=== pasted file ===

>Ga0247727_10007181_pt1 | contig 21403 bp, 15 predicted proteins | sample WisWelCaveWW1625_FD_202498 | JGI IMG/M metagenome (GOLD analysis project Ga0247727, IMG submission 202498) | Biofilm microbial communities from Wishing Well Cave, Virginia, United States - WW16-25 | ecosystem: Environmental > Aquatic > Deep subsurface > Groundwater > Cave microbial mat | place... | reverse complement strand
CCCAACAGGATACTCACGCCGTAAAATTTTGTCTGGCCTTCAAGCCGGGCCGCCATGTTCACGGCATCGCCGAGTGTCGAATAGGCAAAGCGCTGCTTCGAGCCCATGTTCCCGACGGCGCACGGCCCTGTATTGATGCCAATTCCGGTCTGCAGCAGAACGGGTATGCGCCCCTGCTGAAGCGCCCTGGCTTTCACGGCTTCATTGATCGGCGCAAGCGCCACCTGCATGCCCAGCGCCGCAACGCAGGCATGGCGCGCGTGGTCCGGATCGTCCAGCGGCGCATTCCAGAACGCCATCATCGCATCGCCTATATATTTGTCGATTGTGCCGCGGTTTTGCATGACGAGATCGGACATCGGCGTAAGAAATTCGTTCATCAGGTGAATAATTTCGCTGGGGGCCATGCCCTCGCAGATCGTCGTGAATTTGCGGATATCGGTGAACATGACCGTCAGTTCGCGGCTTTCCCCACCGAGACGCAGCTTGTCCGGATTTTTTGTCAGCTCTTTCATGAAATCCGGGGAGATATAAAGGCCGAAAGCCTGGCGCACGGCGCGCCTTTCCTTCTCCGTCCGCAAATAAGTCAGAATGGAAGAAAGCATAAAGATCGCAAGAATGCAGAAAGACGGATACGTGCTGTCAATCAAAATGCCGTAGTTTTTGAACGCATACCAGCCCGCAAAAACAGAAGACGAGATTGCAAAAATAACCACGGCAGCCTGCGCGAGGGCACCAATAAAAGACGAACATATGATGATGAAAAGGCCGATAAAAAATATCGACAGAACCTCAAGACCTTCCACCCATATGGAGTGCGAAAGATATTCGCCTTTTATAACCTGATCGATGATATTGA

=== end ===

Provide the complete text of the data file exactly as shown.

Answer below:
>Ga0247727_10007181_pt1 | contig 21403 bp, 15 predicted proteins | sample WisWelCaveWW1625_FD_202498 | JGI IMG/M metagenome (GOLD analysis project Ga0247727, IMG submission 202498) | Biofilm microbial communities from Wishing Well Cave, Virginia, United States - WW16-25 | ecosystem: Environmental > Aquatic > Deep subsurface > Groundwater > Cave microbial mat | place... | reverse complement strand
CCCAACAGGATACTCACGCCGTAAAATTTTGTCTGGCCTTCAAGCCGGGCCGCCATGTTCACGGCATCGCCGAGTGTCGAATAGGCAAAGCGCTGCTTCGAGCCCATGTTCCCGACGGCGCACGGCCCTGTATTGATGCCAATTCCGGTCTGCAGCAGAACGGGTATGCGCCCCTGCTGAAGCGCCCTGGCTTTCACGGCTTCATTGATCGGCGCAAGCGCCACCTGCATGCCCAGCGCCGCAACGCAGGCATGGCGCGCGTGGTCCGGATCGTCCAGCGGCGCATTCCAGAACGCCATCATCGCATCGCCTATATATTTGTCGATTGTGCCGCGGTTTTGCATGACGAGATCGGACATCGGCGTAAGAAATTCGTTCATCAGGTGAATAATTTCGCTGGGGGCCATGCCCTCGCAGATCGTCGTGAATTTGCGGATATCGGTGAACATGACCGTCAGTTCGCGGCTTTCCCCACCGAGACGCAGCTTGTCCGGATTTTTTGTCAGCTCTTTCATGAAATCCGGGGAGATATAAAGGCCGAAAGCCTGGCGCACGGCGCGCCTTTCCTTCTCCGTCCGCAAATAAGTCAGAATGGAAGAAAGCATAAAGATCGCAAGAATGCAGAAAGACGGATACGTGCTGTCAATCAAAATGCCGTAGTTTTTGAACGCATACCAGCCCGCAAAAACAGAAGACGAGATTGCAAAAATAACCACGGCAGCCTGCGCGAGGGCACCAATAAAAGACGAACATATGATGATGAAAAGGCCGATAAAAAATATCGACAGAACCTCAAGACCTTCCACCCATATGGAGTGCGAAAGATATTCGCCTTTTATAACCTGATCGATGATATTGA